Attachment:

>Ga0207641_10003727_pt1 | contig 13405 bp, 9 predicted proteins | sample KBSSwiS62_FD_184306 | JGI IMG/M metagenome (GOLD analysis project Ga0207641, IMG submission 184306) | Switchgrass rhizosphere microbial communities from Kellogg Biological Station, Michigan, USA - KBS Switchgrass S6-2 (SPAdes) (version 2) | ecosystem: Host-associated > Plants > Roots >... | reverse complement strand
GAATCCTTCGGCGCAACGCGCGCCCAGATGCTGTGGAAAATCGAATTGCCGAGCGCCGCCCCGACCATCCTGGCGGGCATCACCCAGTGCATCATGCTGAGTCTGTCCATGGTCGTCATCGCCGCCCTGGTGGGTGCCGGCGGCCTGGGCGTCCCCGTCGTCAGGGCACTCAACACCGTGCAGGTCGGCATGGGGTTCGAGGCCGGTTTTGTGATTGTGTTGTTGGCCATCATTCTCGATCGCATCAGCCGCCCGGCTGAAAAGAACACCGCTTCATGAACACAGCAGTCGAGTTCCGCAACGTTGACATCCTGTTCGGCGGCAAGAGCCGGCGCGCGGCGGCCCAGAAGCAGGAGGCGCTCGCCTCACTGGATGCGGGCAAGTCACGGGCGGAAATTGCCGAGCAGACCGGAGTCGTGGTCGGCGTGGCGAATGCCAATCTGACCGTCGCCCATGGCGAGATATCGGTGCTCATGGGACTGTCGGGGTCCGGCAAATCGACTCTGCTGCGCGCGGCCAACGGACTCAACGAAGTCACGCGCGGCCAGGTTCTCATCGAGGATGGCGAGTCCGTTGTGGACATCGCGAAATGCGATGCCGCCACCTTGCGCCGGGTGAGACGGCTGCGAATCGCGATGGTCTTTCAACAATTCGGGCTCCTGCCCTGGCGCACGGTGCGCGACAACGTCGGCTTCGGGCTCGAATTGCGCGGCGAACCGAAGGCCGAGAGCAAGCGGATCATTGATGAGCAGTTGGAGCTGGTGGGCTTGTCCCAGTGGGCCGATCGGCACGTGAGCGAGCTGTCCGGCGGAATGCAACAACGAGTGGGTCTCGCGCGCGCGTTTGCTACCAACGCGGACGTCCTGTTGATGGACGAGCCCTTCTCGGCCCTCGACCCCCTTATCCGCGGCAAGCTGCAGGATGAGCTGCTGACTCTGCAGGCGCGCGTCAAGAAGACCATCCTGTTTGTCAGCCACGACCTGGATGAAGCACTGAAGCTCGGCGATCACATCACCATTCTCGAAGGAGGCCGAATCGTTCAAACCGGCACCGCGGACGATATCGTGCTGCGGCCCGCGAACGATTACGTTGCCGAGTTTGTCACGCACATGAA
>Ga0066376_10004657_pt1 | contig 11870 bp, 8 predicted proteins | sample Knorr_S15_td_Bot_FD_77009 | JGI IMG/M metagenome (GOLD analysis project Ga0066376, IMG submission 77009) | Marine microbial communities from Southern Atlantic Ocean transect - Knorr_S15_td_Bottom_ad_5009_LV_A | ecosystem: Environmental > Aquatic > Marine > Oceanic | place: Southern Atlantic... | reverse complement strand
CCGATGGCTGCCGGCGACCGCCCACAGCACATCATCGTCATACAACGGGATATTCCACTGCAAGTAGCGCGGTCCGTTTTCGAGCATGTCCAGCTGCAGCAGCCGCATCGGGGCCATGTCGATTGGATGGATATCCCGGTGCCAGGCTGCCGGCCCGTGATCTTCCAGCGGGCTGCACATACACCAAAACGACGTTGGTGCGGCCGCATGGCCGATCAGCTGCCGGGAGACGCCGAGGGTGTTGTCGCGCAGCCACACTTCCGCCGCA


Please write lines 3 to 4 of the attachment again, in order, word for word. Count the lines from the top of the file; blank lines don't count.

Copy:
>Ga0066376_10004657_pt1 | contig 11870 bp, 8 predicted proteins | sample Knorr_S15_td_Bot_FD_77009 | JGI IMG/M metagenome (GOLD analysis project Ga0066376, IMG submission 77009) | Marine microbial communities from Southern Atlantic Ocean transect - Knorr_S15_td_Bottom_ad_5009_LV_A | ecosystem: Environmental > Aquatic > Marine > Oceanic | place: Southern Atlantic... | reverse complement strand
CCGATGGCTGCCGGCGACCGCCCACAGCACATCATCGTCATACAACGGGATATTCCACTGCAAGTAGCGCGGTCCGTTTTCGAGCATGTCCAGCTGCAGCAGCCGCATCGGGGCCATGTCGATTGGATGGATATCCCGGTGCCAGGCTGCCGGCCCGTGATCTTCCAGCGGGCTGCACATACACCAAAACGACGTTGGTGCGGCCGCATGGCCGATCAGCTGCCGGGAGACGCCGAGGGTGTTGTCGCGCAGCCACACTTCCGCCGCA